The current proposal aims to demonstrate the potential of thin film metallic glasses as novel tribological coating materials, used to improve the performance of tools, dies, and moulds in many different applications. These coatings are characterized by a high hardness, as well as high wear- and oxidation resistance. Thin film metallic glasses are promising materials to fulfil these demands. Due to their amorphous structure they have excellent mechanical properties such as high specific strengths and large elastic limits above 2%. The absence of defects like grain boundaries also makes them resistant against corrosion and wear. In comparison to conventional protective coatings based on transition metal nitrides, thin film metallic glasses have the added benefit of a relatively low elastic modulus, making them tougher and able to accommodate a certain degree of substrate deformation without delaminating. In this study, amorphous WZrB coatings will be deposited by a combinatorial dc magnetron sputter process from three elemental targets onto commercially relevant substrate materials. The primary refractory element W provides the necessary temperature stability for tribological applications, while Zr and B have both been shown to enhance the glass forming ability in W-based alloys. Experimental activities will be supported by our company partner CERATIZIT Austria GmbH, a global leader in the hard metal tooling industry. The thin film metallic glass/substrate systems will be characterized with state-of-the-art methods in terms of their chemical, mechanical, thermal, and tribological properties. Results will be critically evaluated regarding the up-scaling potential of developed processes and materials systems from laboratory to industrial conditions.
The chronology of ancient Egypt is a golden thread for the memory of early civilisation. It is not only the scaffolding of four millennia of Egyptian history, but also one of the pillars of the chronology of the entire ancient Near East and eastern Mediterranean. The basic division of Egyptian history into 31 dynasties was introduced by Manetho, an Egyptian historian (c. 280 BC) writing in Greek for the Ptolemaic kings. Despite the fact that this scheme was adopted by Egyptologists 200 years ago and remains in use until today, there has never been an in-depth analysis of Manetho’s kinglist and of the names in it. Until now, identifying the Greek renderings of royal names with their hieroglyphic counterparts was more or less educated guesswork. It is thus essential to introduce the principles of textual criticism, to evaluate royal names on a firm linguistic basis and to provide for the first time ever an Egyptological commentary on Manetho’s kinglist. Just like Manetho did long ago, now it is necessary to gather all inscriptional evidence on Egyptian history: dated inscriptions, biographic and prosopographic data of royalty and commoners, genuine Egyptian kinglists and annals. These data must be critically evaluated in context, their assignment to specific reigns must be reconsidered, and genealogies and sequences of officials must be reviewed. The results are not only important for Egyptian historical chronology and for our understanding of the Egyptian perception of history, but also for the interpretation of chronological data gained from archaeological excavations (material culture) and sciences (14C dates, which are interpreted on the basis of historical chronology, e.g., via ‘Bayesian modelling’). The applicant has already shown the significance of this approach in pilot studies on the pyramid age. Further work in cooperation with international specialists will thus shed new light on ancient sources in order to determine the chronology of early civilisation.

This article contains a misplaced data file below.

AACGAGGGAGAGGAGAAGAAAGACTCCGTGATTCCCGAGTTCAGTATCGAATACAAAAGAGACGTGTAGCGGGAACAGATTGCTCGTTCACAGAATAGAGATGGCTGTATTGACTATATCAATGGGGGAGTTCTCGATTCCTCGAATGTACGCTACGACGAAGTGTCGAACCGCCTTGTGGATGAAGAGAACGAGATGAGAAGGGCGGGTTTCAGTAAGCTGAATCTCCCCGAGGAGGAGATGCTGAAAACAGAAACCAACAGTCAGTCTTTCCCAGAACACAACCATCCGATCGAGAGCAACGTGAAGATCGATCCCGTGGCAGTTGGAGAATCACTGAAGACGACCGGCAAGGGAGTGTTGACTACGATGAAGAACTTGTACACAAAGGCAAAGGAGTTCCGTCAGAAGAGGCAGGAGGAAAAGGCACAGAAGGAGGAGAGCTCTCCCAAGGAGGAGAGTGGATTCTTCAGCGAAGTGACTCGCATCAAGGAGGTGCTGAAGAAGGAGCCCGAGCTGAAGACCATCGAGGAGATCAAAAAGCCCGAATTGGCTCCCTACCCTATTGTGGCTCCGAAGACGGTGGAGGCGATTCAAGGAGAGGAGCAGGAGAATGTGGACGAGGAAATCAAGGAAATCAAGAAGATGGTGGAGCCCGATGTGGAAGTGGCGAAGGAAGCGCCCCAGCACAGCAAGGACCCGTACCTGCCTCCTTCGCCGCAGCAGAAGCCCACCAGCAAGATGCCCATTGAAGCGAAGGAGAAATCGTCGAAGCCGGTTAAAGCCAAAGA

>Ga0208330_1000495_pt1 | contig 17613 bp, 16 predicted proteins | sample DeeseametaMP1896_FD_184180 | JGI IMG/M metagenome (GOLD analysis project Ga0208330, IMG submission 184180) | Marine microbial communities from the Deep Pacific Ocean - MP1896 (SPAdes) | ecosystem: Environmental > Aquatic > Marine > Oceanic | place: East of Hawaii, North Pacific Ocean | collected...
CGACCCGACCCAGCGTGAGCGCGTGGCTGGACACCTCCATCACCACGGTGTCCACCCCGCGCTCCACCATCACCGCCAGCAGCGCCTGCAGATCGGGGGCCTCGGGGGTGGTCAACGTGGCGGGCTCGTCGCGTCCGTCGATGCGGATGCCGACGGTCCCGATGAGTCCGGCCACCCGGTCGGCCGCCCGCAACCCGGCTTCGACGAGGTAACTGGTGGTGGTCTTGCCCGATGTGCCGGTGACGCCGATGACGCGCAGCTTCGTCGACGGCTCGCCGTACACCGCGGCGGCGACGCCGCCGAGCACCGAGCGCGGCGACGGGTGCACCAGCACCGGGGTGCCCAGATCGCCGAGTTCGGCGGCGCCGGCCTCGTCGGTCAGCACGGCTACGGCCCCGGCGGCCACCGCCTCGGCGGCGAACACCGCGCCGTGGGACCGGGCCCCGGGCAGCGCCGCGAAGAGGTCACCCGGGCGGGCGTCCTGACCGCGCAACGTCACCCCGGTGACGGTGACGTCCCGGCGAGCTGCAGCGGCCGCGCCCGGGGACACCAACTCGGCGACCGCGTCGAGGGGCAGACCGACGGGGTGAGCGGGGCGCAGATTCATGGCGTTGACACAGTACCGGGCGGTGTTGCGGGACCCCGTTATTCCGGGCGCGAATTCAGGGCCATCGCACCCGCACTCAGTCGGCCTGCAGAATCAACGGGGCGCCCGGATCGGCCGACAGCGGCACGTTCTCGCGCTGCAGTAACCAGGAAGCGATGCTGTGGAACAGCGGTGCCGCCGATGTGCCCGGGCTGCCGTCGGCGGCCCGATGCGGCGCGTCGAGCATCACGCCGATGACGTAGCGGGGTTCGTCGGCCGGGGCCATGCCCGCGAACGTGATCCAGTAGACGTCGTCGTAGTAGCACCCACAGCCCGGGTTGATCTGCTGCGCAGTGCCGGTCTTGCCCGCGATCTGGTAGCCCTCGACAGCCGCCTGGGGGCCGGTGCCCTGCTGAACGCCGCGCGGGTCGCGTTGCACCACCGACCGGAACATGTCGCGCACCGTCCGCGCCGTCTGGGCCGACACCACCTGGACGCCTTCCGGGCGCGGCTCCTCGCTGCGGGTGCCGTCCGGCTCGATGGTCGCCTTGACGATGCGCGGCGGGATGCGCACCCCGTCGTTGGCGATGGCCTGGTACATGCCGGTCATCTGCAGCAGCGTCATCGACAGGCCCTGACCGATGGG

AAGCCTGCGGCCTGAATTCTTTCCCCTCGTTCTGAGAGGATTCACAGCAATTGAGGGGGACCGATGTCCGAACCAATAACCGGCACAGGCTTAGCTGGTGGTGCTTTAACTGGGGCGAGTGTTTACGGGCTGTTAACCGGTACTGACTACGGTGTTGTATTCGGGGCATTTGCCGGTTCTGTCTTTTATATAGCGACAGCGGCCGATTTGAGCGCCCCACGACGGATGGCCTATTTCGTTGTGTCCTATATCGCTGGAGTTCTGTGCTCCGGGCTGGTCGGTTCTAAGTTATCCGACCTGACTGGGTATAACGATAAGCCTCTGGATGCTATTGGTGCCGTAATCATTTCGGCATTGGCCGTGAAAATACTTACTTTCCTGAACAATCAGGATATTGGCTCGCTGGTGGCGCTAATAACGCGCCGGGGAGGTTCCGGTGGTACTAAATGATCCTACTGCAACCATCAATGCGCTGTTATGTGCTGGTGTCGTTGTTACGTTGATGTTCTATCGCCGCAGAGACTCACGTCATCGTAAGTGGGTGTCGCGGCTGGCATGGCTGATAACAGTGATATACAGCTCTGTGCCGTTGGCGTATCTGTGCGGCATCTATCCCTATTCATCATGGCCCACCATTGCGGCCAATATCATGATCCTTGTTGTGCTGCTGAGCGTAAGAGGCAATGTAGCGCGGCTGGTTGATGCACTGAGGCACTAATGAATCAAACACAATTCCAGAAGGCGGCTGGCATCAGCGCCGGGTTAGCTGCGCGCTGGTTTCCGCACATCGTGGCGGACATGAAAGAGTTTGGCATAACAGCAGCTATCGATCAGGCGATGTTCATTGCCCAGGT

The majority of the world’s population still live in vernacular buildings which are based on local knowledge. Climate has a significant impact on the use and evolution of local building techniques and building design. CLIMATE-Arch will focus on the processes involved in the transformation of local building techniques caused by climate and climate change. A wide range of local material resources and natural environmental conditions, and the effects of climate change, produce various kinds of technical adaptations. CLIMATE-Arch will explore these transformations and their drivers at the level of both building technology and building design, focusing on two regions in Eurasia that use a range of local building technologies. Most previous research on the impact of climate change has taken a mono-disciplinary approach, in the main not considering the processes responsible for the evolution and transformation of buildings, which principally stem from the inextricable link between material and environmental conditions. CLIMATE-Arch will break new ground by examining the factors that trigger vernacular transformation through a climate lens, combining climate research and the disciplines of architecture, engineering, natural environmental sciences and sociology. As the project will examine vernacular changes expected as a result of predicted climate change, the results will remain relevant long after the conclusion of the work. In the long term, the research of CLIMATE-Arch will be indispensable both for producing accurate scientific accounts and for establishing standards to balance conservation and modernization. The PI’s extensive multi-disciplinary scientific experience makes him eminently qualified to lead CLIMATE-Arch and to coordinate the team of post-docs, PhD students and research assistant based at the Austrian Academy of Sciences’ Institute for Social Anthropology (ISA).